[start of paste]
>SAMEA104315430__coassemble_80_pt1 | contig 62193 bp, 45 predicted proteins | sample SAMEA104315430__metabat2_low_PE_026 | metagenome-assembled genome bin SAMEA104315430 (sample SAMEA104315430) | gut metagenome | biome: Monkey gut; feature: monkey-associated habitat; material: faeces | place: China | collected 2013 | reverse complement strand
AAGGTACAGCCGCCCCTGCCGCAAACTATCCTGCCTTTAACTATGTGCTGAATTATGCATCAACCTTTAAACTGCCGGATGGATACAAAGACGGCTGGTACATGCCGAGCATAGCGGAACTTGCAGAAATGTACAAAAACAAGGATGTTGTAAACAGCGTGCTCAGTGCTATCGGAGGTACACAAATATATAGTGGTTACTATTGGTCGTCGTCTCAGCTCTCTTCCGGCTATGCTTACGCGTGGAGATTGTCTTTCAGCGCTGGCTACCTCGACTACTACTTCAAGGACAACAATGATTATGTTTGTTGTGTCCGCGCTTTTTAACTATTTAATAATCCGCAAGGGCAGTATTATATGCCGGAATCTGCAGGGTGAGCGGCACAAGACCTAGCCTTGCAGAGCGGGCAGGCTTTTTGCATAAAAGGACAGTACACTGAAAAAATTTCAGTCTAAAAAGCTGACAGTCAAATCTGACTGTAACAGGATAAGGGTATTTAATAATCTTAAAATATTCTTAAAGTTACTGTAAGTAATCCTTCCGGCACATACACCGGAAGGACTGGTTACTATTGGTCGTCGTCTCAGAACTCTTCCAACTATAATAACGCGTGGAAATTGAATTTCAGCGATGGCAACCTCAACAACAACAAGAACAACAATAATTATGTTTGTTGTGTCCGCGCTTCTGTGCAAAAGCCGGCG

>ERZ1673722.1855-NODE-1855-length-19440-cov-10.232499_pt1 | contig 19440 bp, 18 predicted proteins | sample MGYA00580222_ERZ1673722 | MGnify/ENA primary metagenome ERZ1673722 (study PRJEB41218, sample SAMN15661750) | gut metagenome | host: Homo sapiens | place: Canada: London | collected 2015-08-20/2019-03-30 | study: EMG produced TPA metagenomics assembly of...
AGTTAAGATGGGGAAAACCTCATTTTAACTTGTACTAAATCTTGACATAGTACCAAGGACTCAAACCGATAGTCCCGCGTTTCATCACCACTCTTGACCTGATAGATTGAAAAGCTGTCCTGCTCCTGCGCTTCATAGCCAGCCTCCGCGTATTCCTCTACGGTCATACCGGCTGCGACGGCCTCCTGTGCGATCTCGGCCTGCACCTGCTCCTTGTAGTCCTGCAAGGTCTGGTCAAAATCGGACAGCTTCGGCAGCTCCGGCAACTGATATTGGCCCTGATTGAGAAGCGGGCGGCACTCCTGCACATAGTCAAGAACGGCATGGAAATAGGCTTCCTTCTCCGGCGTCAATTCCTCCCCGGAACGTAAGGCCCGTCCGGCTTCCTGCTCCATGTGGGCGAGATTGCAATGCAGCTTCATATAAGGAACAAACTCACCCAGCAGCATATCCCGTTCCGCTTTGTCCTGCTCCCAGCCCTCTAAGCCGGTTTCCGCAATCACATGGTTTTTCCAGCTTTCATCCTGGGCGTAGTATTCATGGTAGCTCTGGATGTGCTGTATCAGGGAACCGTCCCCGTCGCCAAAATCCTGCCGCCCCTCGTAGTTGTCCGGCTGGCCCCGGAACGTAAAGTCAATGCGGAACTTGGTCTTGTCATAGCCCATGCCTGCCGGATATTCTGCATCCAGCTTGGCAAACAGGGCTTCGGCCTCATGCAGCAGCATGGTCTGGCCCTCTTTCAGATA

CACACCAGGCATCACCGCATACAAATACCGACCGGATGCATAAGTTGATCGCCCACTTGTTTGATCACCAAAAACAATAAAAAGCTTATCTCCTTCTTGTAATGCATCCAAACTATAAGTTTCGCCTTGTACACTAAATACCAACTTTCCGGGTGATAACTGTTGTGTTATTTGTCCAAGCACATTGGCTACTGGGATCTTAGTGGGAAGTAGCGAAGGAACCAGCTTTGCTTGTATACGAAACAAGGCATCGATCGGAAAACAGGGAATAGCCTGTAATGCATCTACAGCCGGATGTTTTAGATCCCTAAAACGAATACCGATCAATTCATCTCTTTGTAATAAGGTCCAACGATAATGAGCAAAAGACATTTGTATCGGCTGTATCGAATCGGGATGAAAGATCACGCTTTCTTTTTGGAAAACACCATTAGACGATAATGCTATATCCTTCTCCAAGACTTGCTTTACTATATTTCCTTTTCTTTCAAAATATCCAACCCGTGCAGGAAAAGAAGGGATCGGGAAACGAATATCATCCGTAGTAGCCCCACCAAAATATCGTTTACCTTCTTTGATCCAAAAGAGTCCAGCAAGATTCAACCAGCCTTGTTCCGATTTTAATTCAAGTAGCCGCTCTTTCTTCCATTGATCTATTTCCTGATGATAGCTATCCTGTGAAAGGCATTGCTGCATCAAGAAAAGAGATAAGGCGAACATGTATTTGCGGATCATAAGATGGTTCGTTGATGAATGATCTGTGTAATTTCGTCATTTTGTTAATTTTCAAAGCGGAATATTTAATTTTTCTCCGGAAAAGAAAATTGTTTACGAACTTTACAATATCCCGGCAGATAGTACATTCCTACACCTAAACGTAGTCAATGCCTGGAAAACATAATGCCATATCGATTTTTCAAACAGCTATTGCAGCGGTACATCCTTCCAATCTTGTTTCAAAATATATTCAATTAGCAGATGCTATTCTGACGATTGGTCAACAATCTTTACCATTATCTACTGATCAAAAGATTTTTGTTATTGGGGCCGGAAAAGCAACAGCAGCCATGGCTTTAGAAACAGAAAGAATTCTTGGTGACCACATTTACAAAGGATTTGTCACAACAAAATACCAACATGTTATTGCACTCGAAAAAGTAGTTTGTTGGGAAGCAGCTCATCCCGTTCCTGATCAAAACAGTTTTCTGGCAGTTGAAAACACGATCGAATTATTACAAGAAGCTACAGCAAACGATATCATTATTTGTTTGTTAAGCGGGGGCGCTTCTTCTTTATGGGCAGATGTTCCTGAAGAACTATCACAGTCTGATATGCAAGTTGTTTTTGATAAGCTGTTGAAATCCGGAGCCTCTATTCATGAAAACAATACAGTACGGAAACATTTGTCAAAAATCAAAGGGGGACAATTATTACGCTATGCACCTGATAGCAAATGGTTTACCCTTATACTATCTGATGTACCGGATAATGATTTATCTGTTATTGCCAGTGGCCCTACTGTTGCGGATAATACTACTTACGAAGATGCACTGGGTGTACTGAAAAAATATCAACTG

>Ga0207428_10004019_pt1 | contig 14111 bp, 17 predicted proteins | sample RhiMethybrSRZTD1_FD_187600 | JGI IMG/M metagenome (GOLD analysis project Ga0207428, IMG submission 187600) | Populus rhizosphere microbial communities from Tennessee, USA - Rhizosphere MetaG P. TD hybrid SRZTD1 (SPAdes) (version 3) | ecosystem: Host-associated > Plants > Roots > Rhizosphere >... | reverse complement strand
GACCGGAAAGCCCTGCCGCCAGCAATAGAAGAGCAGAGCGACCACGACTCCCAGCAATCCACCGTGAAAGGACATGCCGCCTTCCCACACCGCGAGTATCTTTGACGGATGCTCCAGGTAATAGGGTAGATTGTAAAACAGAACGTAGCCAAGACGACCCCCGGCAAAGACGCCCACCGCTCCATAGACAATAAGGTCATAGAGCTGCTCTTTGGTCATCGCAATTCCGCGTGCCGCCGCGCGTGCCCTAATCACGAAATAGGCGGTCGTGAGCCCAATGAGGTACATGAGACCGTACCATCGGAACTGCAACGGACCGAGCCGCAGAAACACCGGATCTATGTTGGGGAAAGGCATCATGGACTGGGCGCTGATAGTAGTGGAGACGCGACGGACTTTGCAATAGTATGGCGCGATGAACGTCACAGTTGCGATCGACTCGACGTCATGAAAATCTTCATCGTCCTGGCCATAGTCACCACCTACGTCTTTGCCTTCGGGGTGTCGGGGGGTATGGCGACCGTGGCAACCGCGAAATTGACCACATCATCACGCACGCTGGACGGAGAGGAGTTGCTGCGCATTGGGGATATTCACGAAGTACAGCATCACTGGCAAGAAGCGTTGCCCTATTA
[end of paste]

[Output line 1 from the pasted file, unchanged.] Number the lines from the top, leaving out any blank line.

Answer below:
>SAMEA104315430__coassemble_80_pt1 | contig 62193 bp, 45 predicted proteins | sample SAMEA104315430__metabat2_low_PE_026 | metagenome-assembled genome bin SAMEA104315430 (sample SAMEA104315430) | gut metagenome | biome: Monkey gut; feature: monkey-associated habitat; material: faeces | place: China | collected 2013 | reverse complement strand